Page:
Packetizer  Celebrating 20 Years

SIP Call Flows

Many have seen the call flow shown that popularized the notion that SIP is a simple protocol. It is the one shown in Figure 1.

A                     B
INVITE -->
                    <-- 200 OK
ACK -->
Figure 1

But, this is hardly the typical call flow. In order to establish a basic call between two entities, provisional responses are necessary. Further, it is necesary that those responses be reliable. A typical call between two endpoints looks like Figure 2.

A                     B
INVITE -->
                    <-- 100 Trying
                    (Which is never acknowledged)

                    <-- 180 Progress
PRACK -->
                    <-- 200 OK (for PRACK)
                    <-- 183 Ringing
PRACK -->
                    <-- 200 OK (for PRACK)
                    <-- 200 OK (for INVITE)
ACK -->
Figure 2

That suddenly looks more comlex. All of these extra mesages exist only so that a device can place a call from A to B, just like in Figure 1. No new functionality was added: it merely guaranteed that messaages get delivered.

But, how many useful phones do you know that live in isolation? None, of course. Phones rely on various devices in the network like SBCs and SIP proxy devices in order to get a call from point A to B. Consider the addition of a single SIP proxy: an important device that is necesary in order to help endpoints (or "user agents") to establish a call between themselves. Refer to Figure 3.

A                   Proxy                   B
INVITE -->
                    <-- 100 Trying
                    (Which is never acknowledged)
                    
                                            <-- 100 Trying
                                            (Which is never acknowledged)

                                            <-- 180 Progress
                    <-- 180 Progress
PRACK -->
                    PRACK -->
                                            <-- 200 OK (for PRACK)
                    <-- 200 OK (for PRACK)
                                            <-- 183 Ringing
                    <-- 183 Ringing
PRACK -->
                    PRACK -->
                                            <-- 200 OK (for PRACK)
                    <-- 200 OK (for PRACK)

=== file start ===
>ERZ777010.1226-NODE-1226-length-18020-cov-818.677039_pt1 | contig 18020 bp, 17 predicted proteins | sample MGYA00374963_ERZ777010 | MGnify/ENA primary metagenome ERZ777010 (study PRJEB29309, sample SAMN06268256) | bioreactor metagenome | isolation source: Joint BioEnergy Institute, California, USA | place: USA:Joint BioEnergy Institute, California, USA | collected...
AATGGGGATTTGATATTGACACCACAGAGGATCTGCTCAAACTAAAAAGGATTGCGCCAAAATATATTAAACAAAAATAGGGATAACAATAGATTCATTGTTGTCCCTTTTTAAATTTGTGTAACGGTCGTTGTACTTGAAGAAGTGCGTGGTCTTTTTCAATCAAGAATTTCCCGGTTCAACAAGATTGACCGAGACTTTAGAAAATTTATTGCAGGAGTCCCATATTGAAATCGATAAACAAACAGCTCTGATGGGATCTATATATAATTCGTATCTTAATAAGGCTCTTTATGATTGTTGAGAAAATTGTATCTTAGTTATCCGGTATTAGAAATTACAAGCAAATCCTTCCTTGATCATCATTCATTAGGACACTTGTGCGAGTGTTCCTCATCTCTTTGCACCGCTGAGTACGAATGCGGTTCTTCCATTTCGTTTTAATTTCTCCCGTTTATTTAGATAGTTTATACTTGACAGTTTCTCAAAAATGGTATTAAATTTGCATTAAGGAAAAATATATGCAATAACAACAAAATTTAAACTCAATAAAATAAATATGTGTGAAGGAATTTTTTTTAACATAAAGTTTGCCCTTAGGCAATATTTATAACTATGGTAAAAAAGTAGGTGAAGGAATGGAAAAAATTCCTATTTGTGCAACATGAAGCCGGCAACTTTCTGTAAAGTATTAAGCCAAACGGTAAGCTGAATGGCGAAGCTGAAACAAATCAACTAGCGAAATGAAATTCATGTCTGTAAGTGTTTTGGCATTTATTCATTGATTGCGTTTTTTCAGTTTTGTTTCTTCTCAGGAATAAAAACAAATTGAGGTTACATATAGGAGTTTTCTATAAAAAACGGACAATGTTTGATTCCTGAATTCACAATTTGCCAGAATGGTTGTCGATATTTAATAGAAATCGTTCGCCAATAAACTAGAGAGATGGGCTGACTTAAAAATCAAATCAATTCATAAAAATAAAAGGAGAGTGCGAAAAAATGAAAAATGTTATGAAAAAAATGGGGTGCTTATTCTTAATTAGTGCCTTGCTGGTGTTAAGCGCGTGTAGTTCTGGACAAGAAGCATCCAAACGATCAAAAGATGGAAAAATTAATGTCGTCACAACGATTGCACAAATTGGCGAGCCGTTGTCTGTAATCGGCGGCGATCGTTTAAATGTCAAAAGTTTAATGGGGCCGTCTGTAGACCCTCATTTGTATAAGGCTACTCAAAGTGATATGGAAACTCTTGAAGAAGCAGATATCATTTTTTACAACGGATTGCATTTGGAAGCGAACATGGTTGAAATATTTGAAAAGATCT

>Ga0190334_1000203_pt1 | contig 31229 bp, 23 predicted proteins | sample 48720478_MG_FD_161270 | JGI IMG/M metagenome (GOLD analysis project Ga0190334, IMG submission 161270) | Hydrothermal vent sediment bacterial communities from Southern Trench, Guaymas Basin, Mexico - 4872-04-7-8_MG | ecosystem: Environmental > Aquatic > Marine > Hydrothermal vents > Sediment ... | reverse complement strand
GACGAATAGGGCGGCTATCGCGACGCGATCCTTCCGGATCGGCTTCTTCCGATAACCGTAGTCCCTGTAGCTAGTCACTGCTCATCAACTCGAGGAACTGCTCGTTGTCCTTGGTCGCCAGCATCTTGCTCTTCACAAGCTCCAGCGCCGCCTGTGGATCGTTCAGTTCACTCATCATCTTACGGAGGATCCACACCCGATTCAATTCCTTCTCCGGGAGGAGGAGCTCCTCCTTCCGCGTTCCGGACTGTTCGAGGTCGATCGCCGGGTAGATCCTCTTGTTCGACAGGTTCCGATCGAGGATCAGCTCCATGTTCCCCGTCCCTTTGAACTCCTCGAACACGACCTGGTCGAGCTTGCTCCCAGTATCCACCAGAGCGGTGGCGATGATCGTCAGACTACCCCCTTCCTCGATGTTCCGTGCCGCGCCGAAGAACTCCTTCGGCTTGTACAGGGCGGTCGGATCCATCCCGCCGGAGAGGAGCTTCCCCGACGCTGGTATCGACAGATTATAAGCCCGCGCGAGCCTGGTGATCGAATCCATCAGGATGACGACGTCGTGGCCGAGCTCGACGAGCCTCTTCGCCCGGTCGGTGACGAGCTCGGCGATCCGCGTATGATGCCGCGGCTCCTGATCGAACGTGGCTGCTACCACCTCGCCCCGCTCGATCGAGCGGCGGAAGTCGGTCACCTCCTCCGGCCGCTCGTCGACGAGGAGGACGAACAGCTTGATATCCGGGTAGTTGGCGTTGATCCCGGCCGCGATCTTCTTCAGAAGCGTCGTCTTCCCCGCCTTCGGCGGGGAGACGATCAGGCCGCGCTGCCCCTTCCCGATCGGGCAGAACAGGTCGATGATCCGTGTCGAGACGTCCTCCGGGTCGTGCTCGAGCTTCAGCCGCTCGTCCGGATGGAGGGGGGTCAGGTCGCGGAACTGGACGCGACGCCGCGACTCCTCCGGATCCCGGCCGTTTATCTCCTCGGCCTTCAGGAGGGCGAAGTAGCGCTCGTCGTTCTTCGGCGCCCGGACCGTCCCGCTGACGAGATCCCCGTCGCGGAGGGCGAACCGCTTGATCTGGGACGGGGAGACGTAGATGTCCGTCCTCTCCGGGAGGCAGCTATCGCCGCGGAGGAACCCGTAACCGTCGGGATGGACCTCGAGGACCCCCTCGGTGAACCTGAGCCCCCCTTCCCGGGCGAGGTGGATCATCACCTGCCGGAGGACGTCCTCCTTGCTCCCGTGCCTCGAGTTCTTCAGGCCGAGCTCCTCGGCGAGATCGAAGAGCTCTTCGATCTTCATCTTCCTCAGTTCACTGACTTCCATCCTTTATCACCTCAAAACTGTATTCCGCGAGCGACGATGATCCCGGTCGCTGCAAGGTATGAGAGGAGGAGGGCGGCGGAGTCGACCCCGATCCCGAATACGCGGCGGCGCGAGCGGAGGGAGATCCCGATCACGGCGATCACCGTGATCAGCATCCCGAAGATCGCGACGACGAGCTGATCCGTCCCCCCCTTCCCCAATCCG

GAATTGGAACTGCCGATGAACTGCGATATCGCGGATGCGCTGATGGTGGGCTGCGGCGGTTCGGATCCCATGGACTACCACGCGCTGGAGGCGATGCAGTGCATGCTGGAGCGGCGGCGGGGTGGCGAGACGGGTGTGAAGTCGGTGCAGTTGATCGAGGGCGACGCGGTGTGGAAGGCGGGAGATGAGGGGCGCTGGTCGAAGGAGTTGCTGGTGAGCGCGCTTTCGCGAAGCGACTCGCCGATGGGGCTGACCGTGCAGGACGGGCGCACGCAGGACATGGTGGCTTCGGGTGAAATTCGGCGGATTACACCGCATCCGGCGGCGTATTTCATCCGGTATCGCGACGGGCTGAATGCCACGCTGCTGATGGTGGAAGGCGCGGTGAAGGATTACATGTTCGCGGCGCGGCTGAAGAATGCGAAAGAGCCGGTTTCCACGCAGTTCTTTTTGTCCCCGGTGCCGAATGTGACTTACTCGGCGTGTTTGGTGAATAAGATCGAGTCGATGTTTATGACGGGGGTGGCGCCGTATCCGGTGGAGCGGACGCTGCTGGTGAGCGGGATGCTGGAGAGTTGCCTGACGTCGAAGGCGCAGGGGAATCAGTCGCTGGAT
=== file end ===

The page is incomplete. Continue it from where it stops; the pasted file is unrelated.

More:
<-- 200 OK (for INVITE)
ACK -->
                    ACK -->
Figure 3

This is generally the minimum level of complexity required to get a basic voice call working in an operating network. What is not shown here, though, are the message elements (details), SDP signaling and offer/answer model interactions that often lead to even more complex flows and interoperability issues.

An organization called 3GPP has defined a technology called IMS, which secifies the use of multiple proxies. In fact, to place a call between two endpoints, there may be as many as five proxies in the signaling path between two endpoints. Just imagine how many message have to be transmitted on the wire in order to establish a basic call in such an environment! (We don't even want to draw it on a web page, but we do have a sample presentation showing an IMS flow.)

Perhaps what is most frustrating is the failure of the most basic call. If device A happens to only offer a codec the other device does not support, the call fails! See Figure 4 for an example.

A                               B
INVITE (G.729, G.723) -->
                                <-- 415 Unsupported media types
Figure 4

That's it. The call is over. In theory, the call is supposed to be tried again, but there is no guarantee the next call will succeed. After all, each call could be directed toward a different gateway device, or different session border controller. Admittedly, if a device tries again, it would likely succeed. In practice, though, many devices do not make a second attempt. This should be more efficient.

And what could be worse than that one? How about this one in Figure 5?

A                               B
INVITE  -->
                                <-- 200 (G.728)
ACK --> (Now what?)
Figure 5

In this flow, the caller did not offer a codec, which is legal and is referred to as "delayed offer". The answering device return a 200 with a proposed codec that the caller does not understand. So, the call is up, but nobody can communicate.

In short, SIP call flows are hardly simple. Real-world call flows are very complex—much more complex than these—and interoperability problems abound. Here, we did not even get into the contents of these various messages. Loss of a message results in delay in establishing the call, there is risk of media clipping, risk of call failure for basic reasons, and no end of troubleshooting this complex network.